Becoming Vegan

Everyone transitions into veganism in their own way, and at their own pace. Some do it over-night after a sudden epiphany or after month or years of research and soul searching…. but most do it gradually, little bit by little bit, over the space of months or years. If you are thinking about taking another step closer, here are some ideas that might help you.

Transition Techniques for Beginners

If you are completely new to the idea of veganism and you have a lot of animal products in your diet, you might like to start with one or more of the following approaches:

*Learn 1 new vegan recipe a week. You might think that eliminating foods from your diet is restrictive but it isn’t really; veganism opens you up to an enormous variety of previously undiscovered plant foods and innovative cooking techniques that make like life richer and bring your palate to life. You might search for recipes on-line or buy a vegan recipe book. I’ll be adding more recipes to this site and a page listing helpful food websites and authors.

*Make one meal a day vegan. For example, you might start with having a daily vegan breakfast. Once you have explored your vegan breakfast options and it has become easy and enjoyable for you to do this, start veganising your lunches, and then your dinners, then desserts (mind you, starting with desserts first might be more fun if you are a sweet-tooth!)

*Try PCRM’s 21 day kickstart challenge. Designed by doctors, this program is tailored to an American audience, but it’s still very helpful for everyone else because it includes so much support (e.g. tips, recipes, a book, an app, nutrition webcasts, a support forum, etc)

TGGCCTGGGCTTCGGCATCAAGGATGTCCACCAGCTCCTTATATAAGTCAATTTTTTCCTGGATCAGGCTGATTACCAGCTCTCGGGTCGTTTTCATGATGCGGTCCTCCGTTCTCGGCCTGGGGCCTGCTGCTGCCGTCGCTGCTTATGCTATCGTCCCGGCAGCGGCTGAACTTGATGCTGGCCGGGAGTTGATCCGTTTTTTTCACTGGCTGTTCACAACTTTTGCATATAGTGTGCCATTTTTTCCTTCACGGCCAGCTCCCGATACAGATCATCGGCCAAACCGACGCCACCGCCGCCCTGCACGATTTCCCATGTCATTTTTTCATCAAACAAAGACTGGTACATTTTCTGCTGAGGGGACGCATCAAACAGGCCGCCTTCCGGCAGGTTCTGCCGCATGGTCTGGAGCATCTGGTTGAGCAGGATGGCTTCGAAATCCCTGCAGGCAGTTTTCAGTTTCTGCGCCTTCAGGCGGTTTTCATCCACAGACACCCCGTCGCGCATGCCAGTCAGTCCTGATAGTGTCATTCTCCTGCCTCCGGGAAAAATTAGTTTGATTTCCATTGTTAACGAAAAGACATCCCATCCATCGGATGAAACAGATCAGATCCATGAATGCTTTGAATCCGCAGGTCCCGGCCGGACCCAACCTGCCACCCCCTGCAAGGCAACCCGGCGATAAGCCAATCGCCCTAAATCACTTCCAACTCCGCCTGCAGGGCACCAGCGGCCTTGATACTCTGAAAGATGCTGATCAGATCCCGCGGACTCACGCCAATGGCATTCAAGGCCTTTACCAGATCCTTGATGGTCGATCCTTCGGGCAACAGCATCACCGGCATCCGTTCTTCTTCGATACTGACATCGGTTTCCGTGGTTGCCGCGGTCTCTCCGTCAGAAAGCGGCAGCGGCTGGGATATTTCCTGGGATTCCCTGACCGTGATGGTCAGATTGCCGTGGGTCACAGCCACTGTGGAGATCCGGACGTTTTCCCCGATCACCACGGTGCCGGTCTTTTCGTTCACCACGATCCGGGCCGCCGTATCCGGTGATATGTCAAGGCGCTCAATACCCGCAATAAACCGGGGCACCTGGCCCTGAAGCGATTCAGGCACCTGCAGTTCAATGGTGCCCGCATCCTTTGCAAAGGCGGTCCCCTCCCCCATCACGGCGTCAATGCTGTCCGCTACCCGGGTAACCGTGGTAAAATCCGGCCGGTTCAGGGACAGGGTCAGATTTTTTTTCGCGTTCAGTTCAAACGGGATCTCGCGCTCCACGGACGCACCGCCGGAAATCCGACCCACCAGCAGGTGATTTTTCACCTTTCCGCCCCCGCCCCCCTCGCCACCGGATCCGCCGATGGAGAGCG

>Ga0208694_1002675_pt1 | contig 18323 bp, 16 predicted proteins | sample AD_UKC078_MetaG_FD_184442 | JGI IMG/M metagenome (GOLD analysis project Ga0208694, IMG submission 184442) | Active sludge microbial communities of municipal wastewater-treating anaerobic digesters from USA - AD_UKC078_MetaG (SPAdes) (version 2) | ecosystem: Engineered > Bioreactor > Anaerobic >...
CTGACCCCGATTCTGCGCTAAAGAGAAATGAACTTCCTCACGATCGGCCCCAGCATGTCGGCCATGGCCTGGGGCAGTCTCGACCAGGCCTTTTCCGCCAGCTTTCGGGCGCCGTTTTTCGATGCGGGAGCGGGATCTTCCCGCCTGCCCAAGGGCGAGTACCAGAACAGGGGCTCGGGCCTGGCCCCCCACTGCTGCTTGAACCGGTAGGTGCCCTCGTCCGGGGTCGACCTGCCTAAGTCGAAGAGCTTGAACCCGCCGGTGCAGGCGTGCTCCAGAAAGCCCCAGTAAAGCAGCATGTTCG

*Try a vegan health retreat.  e.g. Embracing Health (au)

Other On-line Resources:

7 day vegan

Vegetarian Victoria (au)

Happy Cow’s ‘becoming vegetarian’

Brendan Braziers 10 day ‘no meat athlete’ program


Almost Vegan?

Perhaps you already have the food side of things worked out but you’ve been growing in awareness when it comes to animal rights and environmental issues. If this is the case, you might want to consider going fully vegan. I’m going to add another section soon listing all the non-vegan foods you might want to avoid, that might be a little more hidden from view. Vegans become expert ingredients list checkers and during the early phases we often make mistakes and suddenly realise we’ve been unknowingly eating something we’d rather not have been, like horses hooves used to make jelly, or the milk and eggs used to prepare some wines.

And then our thoughts naturally start turning to other issues like the clothes we’re wearing, the bedding we’re sleeping on, and whether our personal-care products have been tested on animals. Please don’t overwhelm yourself! Just take one step at a time. Be kind and patient with yourself. Just do what you can and what you are ready to do. You are already making such a big difference!


Establishing Support Networks

When you first begin a new journey and you are making choices that set you apart from family, friends and the mainstream, it can feel isolating and overwhelming if you don’t take time to build new support networks around you. Here are some ideas:

*Find and join your local vegan society

*Listen to vegan podcasts (page and links coming soon)

*Subscribe to vegan magazines

*Attend local vegan events

*Find a vegan friend you can talk to

*Read books by vegan authors


Friends and Family

(coming soon)

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